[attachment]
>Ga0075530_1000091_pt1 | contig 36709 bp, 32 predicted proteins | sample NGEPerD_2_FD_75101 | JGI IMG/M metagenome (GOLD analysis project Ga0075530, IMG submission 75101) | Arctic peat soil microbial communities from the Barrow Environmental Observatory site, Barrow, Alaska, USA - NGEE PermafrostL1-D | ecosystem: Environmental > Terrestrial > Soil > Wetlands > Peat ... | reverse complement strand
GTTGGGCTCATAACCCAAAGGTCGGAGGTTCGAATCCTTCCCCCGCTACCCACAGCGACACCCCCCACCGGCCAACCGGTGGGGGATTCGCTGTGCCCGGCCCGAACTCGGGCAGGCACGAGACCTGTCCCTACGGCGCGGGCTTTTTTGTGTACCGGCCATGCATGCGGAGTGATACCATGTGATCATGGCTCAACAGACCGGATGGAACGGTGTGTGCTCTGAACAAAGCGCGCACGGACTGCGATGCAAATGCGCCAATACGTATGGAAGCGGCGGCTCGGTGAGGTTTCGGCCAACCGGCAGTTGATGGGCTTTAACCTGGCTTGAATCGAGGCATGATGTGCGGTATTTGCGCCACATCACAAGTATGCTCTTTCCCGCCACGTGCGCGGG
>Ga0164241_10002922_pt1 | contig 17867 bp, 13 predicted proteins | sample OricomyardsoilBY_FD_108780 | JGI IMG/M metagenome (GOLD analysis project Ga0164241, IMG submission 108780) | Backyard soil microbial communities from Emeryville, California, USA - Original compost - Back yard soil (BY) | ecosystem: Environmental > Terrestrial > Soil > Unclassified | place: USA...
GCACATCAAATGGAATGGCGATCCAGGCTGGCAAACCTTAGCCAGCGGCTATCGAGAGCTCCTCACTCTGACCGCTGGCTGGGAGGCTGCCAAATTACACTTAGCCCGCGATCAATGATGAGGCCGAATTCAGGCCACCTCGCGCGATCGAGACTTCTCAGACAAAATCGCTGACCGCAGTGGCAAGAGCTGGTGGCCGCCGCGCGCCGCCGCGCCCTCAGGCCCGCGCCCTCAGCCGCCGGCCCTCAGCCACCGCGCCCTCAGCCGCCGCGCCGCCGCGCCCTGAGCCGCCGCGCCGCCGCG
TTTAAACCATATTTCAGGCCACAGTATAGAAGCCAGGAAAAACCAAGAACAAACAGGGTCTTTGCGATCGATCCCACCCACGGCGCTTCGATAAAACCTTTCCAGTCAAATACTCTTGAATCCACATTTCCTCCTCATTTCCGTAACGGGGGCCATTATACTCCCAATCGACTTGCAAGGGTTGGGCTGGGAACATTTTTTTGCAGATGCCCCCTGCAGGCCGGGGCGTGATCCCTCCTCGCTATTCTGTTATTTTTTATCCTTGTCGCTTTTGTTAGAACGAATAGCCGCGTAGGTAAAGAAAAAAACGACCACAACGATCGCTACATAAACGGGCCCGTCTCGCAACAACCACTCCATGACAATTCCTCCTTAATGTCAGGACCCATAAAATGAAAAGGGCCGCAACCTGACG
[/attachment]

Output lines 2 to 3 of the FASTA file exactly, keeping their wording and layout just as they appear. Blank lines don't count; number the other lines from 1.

GTTGGGCTCATAACCCAAAGGTCGGAGGTTCGAATCCTTCCCCCGCTACCCACAGCGACACCCCCCACCGGCCAACCGGTGGGGGATTCGCTGTGCCCGGCCCGAACTCGGGCAGGCACGAGACCTGTCCCTACGGCGCGGGCTTTTTTGTGTACCGGCCATGCATGCGGAGTGATACCATGTGATCATGGCTCAACAGACCGGATGGAACGGTGTGTGCTCTGAACAAAGCGCGCACGGACTGCGATGCAAATGCGCCAATACGTATGGAAGCGGCGGCTCGGTGAGGTTTCGGCCAACCGGCAGTTGATGGGCTTTAACCTGGCTTGAATCGAGGCATGATGTGCGGTATTTGCGCCACATCACAAGTATGCTCTTTCCCGCCACGTGCGCGGG
>Ga0164241_10002922_pt1 | contig 17867 bp, 13 predicted proteins | sample OricomyardsoilBY_FD_108780 | JGI IMG/M metagenome (GOLD analysis project Ga0164241, IMG submission 108780) | Backyard soil microbial communities from Emeryville, California, USA - Original compost - Back yard soil (BY) | ecosystem: Environmental > Terrestrial > Soil > Unclassified | place: USA...